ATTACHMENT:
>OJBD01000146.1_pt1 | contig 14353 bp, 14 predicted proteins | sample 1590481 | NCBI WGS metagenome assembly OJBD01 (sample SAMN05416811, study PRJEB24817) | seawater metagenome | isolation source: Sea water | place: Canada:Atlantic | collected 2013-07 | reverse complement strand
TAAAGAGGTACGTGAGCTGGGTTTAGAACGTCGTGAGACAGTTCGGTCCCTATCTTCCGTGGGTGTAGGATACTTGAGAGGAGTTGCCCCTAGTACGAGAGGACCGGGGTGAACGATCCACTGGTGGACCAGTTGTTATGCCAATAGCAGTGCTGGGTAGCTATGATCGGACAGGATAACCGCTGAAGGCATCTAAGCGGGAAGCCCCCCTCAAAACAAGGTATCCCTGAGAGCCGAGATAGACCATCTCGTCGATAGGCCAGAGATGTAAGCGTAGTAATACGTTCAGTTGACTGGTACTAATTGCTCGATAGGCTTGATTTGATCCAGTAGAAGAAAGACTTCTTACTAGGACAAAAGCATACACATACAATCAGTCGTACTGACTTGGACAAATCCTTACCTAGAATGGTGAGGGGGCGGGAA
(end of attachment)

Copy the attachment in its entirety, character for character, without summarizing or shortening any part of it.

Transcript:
>OJBD01000146.1_pt1 | contig 14353 bp, 14 predicted proteins | sample 1590481 | NCBI WGS metagenome assembly OJBD01 (sample SAMN05416811, study PRJEB24817) | seawater metagenome | isolation source: Sea water | place: Canada:Atlantic | collected 2013-07 | reverse complement strand
TAAAGAGGTACGTGAGCTGGGTTTAGAACGTCGTGAGACAGTTCGGTCCCTATCTTCCGTGGGTGTAGGATACTTGAGAGGAGTTGCCCCTAGTACGAGAGGACCGGGGTGAACGATCCACTGGTGGACCAGTTGTTATGCCAATAGCAGTGCTGGGTAGCTATGATCGGACAGGATAACCGCTGAAGGCATCTAAGCGGGAAGCCCCCCTCAAAACAAGGTATCCCTGAGAGCCGAGATAGACCATCTCGTCGATAGGCCAGAGATGTAAGCGTAGTAATACGTTCAGTTGACTGGTACTAATTGCTCGATAGGCTTGATTTGATCCAGTAGAAGAAAGACTTCTTACTAGGACAAAAGCATACACATACAATCAGTCGTACTGACTTGGACAAATCCTTACCTAGAATGGTGAGGGGGCGGGAA